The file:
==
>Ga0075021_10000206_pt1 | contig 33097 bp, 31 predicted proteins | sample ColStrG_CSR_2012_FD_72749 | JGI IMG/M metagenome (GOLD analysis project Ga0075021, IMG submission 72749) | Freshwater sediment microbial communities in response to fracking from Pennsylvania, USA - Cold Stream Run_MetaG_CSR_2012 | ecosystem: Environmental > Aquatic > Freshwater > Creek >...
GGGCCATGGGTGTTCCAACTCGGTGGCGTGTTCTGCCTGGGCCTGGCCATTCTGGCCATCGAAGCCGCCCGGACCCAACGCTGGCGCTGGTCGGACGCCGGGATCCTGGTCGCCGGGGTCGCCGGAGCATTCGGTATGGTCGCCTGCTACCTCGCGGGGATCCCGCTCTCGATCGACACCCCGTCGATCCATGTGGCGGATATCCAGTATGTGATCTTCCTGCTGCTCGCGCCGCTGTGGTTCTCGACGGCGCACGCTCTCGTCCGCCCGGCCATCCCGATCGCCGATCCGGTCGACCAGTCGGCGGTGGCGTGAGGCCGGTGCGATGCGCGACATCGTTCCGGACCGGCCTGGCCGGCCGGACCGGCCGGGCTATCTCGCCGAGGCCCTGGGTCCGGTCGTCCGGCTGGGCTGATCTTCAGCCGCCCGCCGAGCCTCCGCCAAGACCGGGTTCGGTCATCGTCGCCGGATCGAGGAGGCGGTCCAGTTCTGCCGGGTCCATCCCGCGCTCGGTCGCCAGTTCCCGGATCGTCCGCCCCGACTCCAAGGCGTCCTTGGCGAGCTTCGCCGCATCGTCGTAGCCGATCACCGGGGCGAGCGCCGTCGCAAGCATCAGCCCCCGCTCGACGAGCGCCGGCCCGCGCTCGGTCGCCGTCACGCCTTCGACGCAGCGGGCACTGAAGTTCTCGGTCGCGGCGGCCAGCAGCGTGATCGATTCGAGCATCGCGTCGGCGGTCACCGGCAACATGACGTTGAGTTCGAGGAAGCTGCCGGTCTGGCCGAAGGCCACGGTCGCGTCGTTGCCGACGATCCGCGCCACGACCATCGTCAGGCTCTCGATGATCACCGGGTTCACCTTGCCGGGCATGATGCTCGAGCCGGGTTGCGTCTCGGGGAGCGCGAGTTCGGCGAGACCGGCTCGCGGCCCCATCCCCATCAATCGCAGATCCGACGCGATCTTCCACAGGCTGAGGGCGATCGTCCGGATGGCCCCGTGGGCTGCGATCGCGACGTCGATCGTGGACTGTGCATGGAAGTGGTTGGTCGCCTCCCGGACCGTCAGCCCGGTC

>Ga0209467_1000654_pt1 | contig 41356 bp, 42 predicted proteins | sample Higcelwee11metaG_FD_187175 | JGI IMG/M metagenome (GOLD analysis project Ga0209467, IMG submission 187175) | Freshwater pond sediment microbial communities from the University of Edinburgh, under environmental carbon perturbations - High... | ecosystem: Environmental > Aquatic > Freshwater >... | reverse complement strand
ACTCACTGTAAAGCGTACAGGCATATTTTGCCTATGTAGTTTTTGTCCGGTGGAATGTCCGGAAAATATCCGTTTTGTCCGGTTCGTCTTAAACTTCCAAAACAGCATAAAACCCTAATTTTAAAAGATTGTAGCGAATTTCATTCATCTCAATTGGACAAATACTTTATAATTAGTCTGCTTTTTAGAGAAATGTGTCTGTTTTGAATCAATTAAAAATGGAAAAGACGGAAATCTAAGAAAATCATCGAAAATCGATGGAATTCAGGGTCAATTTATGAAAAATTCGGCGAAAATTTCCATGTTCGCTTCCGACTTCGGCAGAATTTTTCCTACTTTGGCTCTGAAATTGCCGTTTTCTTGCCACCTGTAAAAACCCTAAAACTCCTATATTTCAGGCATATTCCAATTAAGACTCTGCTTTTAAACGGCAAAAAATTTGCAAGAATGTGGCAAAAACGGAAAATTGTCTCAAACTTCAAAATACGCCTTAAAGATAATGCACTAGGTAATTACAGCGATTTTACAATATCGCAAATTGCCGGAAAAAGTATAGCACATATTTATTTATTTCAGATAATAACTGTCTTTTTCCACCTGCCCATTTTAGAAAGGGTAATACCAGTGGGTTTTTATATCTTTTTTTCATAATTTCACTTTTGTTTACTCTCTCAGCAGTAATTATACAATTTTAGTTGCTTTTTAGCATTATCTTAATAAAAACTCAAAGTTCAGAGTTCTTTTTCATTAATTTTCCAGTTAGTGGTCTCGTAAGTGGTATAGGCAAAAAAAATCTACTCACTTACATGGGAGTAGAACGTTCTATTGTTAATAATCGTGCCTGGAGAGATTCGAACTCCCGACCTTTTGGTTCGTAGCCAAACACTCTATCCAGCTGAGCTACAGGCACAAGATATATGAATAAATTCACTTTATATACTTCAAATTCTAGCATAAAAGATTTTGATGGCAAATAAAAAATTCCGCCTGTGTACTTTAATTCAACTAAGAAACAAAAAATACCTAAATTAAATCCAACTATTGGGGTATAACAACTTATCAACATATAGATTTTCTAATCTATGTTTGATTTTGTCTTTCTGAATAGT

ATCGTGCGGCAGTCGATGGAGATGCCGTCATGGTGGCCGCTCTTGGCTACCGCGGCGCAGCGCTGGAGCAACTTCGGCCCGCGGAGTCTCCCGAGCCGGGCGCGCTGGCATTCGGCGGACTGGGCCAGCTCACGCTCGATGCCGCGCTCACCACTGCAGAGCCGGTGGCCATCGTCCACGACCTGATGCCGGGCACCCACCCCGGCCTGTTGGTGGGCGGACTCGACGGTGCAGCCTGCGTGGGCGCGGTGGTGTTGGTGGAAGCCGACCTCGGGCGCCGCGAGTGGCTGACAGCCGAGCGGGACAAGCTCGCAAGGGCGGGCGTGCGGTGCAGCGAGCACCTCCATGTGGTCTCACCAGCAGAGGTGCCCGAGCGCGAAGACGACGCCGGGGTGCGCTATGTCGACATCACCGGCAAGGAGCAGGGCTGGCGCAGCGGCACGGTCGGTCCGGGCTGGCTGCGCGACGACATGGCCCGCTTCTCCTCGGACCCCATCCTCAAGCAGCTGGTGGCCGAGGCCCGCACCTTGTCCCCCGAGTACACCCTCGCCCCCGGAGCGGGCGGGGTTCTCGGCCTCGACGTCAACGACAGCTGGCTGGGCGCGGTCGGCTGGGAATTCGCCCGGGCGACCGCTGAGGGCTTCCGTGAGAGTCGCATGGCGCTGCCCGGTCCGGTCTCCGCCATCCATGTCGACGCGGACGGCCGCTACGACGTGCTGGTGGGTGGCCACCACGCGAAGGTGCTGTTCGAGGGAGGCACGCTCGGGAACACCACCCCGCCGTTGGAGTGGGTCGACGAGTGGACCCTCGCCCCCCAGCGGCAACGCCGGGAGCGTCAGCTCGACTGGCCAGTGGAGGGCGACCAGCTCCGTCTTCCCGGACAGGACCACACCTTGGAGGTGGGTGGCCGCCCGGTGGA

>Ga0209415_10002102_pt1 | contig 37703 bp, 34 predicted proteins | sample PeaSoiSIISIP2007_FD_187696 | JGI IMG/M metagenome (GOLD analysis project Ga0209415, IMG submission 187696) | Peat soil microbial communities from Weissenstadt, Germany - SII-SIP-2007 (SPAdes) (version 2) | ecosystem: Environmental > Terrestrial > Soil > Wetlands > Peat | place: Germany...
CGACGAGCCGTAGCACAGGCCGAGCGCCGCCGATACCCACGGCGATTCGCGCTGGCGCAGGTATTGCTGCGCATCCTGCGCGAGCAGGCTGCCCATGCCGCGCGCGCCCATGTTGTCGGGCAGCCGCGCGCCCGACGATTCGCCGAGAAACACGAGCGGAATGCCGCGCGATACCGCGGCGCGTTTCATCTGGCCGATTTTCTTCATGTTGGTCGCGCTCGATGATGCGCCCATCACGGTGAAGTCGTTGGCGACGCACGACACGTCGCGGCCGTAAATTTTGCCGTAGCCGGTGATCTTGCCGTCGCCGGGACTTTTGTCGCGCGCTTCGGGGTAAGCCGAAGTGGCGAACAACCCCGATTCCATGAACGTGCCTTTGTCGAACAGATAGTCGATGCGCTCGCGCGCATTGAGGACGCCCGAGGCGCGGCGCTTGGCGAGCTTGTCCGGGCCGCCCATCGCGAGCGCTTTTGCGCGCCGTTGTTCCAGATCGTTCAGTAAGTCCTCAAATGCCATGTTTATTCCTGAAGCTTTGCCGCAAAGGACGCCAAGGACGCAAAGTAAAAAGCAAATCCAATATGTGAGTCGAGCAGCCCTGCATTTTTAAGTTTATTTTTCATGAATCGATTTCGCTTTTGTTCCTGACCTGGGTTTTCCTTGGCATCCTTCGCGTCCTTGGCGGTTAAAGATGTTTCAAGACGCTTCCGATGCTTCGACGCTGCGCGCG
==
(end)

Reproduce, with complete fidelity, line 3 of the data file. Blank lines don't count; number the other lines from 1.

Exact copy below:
>Ga0209467_1000654_pt1 | contig 41356 bp, 42 predicted proteins | sample Higcelwee11metaG_FD_187175 | JGI IMG/M metagenome (GOLD analysis project Ga0209467, IMG submission 187175) | Freshwater pond sediment microbial communities from the University of Edinburgh, under environmental carbon perturbations - High... | ecosystem: Environmental > Aquatic > Freshwater >... | reverse complement strand